October 3, 2005
The Legal Quagmire That Is Shareholder Voting
John Bogle has an editorial in today's WSJ on the "Individual Stockholder, RIP." He makes the point that only 30 percent of today's shareholders are individual shareholders. The rest of the 70 per cent are institutional intermediaries -- mutual funds and pension plans. The institutional intermediaries are passive; that is, they vote with incumbent management. The picture is worse than he paints. (I have discussed the matter in my post: SEC Controls on Shareholder Voting: An archaic, cumbersome system.) The 30 percent "individual shareholdings" that he notes are largely held in street name by brokerage firms. The brokerage firms vote much of the stock by defaul, when the beneficial owners, the individuals, do not return the vote solicitation materials.
His editorial supplements the wonderful piece by Gretchen Morgenson in Sunday's New York Times. Ms. Morgenson is a national treasure; she is my favorite business commentator in the media, period. In any event, she chronicles the failure of shareholder resolutions that would have directors win their elections by a majority vote. At present, directors can win election in most publicly-traded firms with a single affirmative vote (as long as a quorum of voters is represented, usually only one-third of the outstanding voters) even though all the other voters have "withheld" their votes. There is no option to vote "no." In theory, a firm with 1,000 outstanding voting shares could have 333 shares represented at a meeting (in person or in proxy) and a director could win a seat with a vote of 1 "for" and 332 "withheld." In practice, we have seen examples of, in the terms of our example, votes of 300 "for" and 200 "withheld" with the rest of the shareholders (500) not voting. The shareholder resolutions would stop such nonsense. The reslutions recommend firms put in buylaws that require an absolute majority, in our example 500 "for" votes, for a valid election.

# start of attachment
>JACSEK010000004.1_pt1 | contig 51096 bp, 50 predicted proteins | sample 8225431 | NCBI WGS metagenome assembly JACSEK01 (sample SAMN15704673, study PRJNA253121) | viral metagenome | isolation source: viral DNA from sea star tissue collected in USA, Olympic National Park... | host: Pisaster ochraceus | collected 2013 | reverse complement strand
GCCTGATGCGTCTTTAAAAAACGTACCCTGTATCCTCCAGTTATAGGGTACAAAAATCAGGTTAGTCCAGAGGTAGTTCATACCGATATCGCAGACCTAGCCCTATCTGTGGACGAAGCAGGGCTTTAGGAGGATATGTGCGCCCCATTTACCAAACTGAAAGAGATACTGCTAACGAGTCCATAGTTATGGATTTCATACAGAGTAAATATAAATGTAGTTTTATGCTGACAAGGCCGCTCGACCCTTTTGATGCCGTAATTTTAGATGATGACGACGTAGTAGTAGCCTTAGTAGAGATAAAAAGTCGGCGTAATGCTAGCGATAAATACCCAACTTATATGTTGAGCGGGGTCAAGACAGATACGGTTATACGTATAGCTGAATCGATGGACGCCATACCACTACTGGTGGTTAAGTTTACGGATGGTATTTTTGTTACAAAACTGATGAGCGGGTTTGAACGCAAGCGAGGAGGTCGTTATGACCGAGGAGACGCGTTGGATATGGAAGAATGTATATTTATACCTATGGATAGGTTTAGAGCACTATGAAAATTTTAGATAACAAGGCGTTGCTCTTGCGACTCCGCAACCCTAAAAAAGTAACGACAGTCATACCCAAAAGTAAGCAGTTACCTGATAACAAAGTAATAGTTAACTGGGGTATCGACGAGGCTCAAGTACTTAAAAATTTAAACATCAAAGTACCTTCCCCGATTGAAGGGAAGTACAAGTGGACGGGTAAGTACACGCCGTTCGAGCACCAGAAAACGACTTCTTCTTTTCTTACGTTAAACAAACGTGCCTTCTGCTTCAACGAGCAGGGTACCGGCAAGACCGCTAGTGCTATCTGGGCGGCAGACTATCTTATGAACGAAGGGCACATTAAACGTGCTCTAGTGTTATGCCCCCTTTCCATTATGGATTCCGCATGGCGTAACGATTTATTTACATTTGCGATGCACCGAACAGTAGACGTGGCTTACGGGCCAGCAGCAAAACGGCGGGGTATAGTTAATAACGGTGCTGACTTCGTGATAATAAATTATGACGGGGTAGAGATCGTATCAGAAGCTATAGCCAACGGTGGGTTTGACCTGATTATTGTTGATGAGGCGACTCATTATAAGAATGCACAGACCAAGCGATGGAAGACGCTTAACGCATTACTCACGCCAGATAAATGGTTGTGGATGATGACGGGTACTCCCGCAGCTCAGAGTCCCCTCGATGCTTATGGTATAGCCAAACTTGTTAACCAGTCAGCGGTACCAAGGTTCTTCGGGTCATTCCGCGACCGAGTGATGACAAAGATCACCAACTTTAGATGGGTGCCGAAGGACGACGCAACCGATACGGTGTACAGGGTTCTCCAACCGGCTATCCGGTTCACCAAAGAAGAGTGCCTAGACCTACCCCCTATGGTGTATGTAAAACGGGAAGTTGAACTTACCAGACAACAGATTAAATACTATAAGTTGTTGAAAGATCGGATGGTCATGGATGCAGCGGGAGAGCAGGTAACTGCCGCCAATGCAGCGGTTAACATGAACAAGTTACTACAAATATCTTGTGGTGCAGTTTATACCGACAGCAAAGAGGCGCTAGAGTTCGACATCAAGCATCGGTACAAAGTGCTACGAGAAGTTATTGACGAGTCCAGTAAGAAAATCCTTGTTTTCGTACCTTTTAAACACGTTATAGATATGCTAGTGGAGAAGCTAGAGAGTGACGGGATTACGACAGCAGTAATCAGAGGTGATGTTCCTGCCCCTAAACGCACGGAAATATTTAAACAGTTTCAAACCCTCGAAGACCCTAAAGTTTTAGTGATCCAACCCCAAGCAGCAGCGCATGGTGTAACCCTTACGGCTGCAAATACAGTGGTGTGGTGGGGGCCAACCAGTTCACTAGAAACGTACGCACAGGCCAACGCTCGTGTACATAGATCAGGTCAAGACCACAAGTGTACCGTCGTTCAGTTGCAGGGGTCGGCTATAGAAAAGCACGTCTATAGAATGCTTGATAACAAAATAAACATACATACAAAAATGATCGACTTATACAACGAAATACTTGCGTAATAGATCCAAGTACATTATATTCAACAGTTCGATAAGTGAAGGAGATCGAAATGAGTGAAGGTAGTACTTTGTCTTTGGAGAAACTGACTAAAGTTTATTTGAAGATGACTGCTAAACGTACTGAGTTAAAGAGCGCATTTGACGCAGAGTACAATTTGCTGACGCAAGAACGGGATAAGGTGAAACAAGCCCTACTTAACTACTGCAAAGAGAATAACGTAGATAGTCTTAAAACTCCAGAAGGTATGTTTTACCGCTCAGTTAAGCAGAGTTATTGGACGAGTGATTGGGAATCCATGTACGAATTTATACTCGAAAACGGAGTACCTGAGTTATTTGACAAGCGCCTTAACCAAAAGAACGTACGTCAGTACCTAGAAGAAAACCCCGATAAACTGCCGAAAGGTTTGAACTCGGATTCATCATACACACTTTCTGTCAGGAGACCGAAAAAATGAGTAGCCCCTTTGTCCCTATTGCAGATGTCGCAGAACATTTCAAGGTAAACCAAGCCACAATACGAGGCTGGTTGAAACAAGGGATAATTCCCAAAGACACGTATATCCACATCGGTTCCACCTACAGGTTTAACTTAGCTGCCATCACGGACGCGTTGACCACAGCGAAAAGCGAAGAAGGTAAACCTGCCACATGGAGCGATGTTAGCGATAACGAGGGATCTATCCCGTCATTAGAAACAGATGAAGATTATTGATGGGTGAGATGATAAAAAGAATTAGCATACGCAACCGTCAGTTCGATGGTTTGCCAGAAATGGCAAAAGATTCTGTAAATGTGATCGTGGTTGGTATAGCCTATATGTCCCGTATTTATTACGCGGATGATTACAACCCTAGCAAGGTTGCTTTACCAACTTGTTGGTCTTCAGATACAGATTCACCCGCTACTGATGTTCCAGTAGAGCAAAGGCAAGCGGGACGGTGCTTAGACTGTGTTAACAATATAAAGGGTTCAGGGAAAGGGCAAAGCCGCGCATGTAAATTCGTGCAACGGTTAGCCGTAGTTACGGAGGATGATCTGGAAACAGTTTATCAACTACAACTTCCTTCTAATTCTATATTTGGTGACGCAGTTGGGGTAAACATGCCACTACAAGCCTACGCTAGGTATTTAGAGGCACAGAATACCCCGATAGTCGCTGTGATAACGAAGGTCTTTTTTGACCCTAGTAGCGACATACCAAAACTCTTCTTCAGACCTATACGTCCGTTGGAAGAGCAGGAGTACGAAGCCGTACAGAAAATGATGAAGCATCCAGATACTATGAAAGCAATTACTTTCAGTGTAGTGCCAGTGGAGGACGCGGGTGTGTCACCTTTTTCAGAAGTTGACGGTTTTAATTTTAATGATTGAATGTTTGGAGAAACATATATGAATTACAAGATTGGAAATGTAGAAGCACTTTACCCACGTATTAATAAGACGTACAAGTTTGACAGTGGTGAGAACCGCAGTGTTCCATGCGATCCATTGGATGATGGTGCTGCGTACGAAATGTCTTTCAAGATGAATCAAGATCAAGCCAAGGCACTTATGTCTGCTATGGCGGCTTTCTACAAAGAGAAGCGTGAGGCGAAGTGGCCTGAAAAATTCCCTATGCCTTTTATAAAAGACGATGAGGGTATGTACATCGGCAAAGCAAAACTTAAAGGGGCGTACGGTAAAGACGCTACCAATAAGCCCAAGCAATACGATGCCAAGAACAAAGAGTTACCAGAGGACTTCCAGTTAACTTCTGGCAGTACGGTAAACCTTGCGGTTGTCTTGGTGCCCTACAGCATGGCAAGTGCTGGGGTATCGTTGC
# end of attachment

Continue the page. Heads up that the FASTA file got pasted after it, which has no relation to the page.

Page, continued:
Yet, many of our largest institutional investors (Fidelity Magellan, Vanguard 500 Index Fund) voted against the proposals. Why? Their public reasons are makeshift. (What happens if no-one gets elected???? Answer -- the old board member holds over until the vacancy is filled by shareholders or, in some cases, by the remaining board members.) The real reason they voted against the resolutions? They knew that managers are vehemently opposed and the institutional investors did not have the spine to stand up to them. Appropriate shareholder control in United States corporations will not be adequate until the institutional investors do not pull stunts like this.
I some cases the shareholder proposals passed by a majority shareholder vote, over the no votes of the institutional investors (!). The firms, however, do not have to comply (the proposals are "recommendations from the shareholders"). Some firms adopted the proposal's recommendation to amend their bylaws and some did not. I hope the market will punish those who do not, but there is significant noise in stock price and it will be hard to see it if the market does.
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